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“D33DS Company” Hackers Release Info from 453,492 Yahoo! Accounts

Have you had to change your login information in a paranoid fever after discovering that a major online service provider has been hacked in the last few weeks? Well, if you have a Yahoo! account, you might have some worrying to do. A hacker group called D33DS Company has apparently dumped 453,492 usernames and passwords obtained in plaintext from a Yahoo! service.

Ars Technica is reporting that usernames and passwords allegedly from Yahoo! were posted online by the D33DS Company group. Other sources indicate that the user information was specifically from the Yahoo! Voice service, formally known as Associated Content.

Apparently, the hackers were able to obtain the plaintext list of passwords and usernames using a MySQL injection attack. Ars explains the methodology behind the attack thusly:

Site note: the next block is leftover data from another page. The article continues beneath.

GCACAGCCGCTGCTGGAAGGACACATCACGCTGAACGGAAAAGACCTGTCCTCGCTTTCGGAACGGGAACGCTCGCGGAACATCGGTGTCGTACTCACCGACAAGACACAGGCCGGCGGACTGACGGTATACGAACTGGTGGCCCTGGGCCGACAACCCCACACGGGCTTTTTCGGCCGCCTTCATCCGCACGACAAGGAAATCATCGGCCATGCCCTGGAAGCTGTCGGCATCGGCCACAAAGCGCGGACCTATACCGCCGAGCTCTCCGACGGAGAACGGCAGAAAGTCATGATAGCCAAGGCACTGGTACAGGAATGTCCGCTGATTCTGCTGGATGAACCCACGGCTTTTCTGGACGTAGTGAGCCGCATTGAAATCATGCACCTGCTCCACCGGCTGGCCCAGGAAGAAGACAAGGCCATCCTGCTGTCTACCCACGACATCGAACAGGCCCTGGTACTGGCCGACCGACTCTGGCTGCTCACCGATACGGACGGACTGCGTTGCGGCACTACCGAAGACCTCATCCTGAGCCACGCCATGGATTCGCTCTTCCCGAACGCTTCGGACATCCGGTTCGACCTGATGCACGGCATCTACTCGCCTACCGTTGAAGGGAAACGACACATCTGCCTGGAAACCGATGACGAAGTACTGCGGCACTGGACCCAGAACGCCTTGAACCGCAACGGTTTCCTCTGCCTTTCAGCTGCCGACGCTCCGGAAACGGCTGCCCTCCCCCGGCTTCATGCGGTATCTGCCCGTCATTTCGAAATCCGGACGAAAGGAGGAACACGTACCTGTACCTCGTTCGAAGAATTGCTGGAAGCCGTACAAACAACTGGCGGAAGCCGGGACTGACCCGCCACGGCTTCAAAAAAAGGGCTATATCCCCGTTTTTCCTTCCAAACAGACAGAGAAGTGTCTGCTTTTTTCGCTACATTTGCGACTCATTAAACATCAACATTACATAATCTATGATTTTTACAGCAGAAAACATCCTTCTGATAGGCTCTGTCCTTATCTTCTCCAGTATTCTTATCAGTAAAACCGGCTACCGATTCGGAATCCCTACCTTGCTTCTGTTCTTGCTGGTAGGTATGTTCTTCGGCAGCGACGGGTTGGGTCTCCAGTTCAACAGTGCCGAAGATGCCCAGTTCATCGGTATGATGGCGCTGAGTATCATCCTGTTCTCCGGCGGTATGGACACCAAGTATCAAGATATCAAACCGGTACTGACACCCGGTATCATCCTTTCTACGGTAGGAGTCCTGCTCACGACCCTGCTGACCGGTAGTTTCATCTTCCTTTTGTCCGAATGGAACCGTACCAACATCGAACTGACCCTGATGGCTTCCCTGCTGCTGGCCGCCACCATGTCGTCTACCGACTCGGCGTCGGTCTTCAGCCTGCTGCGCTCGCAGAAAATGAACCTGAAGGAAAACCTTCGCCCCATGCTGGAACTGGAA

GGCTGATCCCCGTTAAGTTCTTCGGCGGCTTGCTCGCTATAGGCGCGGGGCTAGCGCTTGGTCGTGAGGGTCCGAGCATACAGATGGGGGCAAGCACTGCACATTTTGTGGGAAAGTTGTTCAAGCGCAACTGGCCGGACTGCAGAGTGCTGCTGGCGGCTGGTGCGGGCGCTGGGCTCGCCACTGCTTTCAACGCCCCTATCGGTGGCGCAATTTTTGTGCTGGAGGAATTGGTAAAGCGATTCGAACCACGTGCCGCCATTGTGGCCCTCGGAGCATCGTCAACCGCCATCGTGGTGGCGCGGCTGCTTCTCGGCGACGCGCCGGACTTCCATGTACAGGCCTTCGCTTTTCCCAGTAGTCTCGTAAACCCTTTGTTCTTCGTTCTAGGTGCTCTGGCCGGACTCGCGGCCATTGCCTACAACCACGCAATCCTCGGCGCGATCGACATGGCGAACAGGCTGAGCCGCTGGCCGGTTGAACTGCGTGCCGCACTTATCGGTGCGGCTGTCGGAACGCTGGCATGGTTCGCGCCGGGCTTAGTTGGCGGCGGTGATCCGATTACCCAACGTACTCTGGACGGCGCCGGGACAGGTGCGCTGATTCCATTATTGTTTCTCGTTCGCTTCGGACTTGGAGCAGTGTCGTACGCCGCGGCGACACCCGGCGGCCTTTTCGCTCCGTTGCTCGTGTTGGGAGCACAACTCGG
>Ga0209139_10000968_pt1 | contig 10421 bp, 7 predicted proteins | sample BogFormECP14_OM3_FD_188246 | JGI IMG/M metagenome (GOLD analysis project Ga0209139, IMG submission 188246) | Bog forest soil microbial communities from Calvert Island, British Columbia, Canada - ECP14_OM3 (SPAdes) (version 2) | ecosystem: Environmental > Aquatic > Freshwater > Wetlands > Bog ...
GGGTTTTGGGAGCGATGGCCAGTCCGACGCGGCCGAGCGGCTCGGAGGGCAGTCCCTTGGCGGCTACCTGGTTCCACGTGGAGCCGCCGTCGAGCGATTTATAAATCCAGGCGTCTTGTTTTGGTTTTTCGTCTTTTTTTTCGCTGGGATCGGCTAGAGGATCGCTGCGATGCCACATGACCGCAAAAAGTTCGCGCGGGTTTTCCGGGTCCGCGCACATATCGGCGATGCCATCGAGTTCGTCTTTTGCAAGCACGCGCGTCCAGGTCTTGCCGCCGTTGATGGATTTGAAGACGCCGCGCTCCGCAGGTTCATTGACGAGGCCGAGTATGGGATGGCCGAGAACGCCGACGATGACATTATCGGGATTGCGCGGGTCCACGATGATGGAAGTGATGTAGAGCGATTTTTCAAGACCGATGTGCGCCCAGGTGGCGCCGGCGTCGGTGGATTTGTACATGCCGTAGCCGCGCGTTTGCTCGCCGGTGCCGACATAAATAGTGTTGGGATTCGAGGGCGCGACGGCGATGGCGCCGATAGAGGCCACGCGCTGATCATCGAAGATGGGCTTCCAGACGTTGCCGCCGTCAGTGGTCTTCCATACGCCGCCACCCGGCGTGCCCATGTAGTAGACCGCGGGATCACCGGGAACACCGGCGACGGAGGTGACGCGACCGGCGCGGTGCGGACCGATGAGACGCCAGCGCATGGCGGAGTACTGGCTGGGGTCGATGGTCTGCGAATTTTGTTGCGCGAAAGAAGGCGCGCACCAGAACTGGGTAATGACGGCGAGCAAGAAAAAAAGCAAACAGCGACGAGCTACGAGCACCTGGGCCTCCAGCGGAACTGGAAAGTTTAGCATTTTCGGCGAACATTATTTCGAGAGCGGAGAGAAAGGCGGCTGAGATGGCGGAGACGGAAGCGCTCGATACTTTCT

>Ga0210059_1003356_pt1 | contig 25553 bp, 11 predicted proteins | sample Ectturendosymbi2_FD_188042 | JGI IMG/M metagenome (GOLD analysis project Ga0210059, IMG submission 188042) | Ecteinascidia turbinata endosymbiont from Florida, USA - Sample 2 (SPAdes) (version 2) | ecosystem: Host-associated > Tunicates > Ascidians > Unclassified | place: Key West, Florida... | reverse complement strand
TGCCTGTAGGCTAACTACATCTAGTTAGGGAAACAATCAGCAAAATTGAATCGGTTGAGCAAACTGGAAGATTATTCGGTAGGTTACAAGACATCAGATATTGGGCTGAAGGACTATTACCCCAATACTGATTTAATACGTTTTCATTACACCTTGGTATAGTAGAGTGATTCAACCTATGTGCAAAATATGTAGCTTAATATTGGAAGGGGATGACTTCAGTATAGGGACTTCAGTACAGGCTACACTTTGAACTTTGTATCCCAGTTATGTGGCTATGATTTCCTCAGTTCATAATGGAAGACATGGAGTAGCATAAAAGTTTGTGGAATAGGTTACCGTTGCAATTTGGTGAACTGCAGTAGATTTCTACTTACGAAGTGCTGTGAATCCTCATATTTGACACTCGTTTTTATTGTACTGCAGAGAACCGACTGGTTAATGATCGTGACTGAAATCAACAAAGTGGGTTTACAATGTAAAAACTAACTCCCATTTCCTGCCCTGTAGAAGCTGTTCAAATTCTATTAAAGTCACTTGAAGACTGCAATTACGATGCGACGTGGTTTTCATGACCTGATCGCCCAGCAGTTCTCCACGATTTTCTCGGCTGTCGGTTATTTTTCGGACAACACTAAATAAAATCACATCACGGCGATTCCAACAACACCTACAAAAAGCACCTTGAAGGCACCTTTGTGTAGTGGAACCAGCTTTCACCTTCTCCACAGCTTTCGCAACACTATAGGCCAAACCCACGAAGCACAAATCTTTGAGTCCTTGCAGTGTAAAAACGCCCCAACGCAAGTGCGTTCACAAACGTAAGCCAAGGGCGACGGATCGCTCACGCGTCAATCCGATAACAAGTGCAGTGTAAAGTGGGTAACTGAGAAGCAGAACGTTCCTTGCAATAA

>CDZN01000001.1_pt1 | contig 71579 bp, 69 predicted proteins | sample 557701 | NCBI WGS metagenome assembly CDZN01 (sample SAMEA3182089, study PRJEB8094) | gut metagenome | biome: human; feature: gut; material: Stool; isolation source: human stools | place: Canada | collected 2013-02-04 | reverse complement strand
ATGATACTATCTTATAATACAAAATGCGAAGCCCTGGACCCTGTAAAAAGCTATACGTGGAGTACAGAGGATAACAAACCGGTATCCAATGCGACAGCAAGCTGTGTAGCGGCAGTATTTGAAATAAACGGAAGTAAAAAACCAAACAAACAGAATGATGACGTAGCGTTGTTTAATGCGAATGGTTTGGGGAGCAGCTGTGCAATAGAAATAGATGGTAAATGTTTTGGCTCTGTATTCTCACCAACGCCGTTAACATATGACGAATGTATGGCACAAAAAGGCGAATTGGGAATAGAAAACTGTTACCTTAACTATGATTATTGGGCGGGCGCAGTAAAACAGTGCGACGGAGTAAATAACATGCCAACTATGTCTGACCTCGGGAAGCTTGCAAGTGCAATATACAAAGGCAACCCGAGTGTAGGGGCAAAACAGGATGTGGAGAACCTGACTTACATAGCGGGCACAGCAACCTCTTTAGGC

The hacking technique preys on poorly secured web applications that don’t properly scrutinize text entered into search boxes and other user input fields. By injecting powerful database commands into them, attackers can trick back-end servers into dumping huge amounts of sensitive information.

At the end of the dump is a note from D33DS Company, which reads:

We hope that the parties responsible for managing the security of this subdomain will take this as a wake-up call, and not as a threat. There have been many security holes exploited in webservers belonging to Yahoo! Inc. that have caused far greater damage than our disclosure. Please do not take them lightly. The subdomain and vulnerable parameters have not been posted to avoid further damage.

Unfortunately, the D33DS Company website is having some trouble staying online as of writing. However, it does appear to contain the reported list of credentials. Also, if you think that “thx1138” is a unique password, you’re wrong.

However, a fully searchable version of the list — sans passwords — is up on Dazzlepod. If you’re concerned that your account may have been compromised, you can search for username and see if it pops up on the list.

(Ars Technica via Techmeme)

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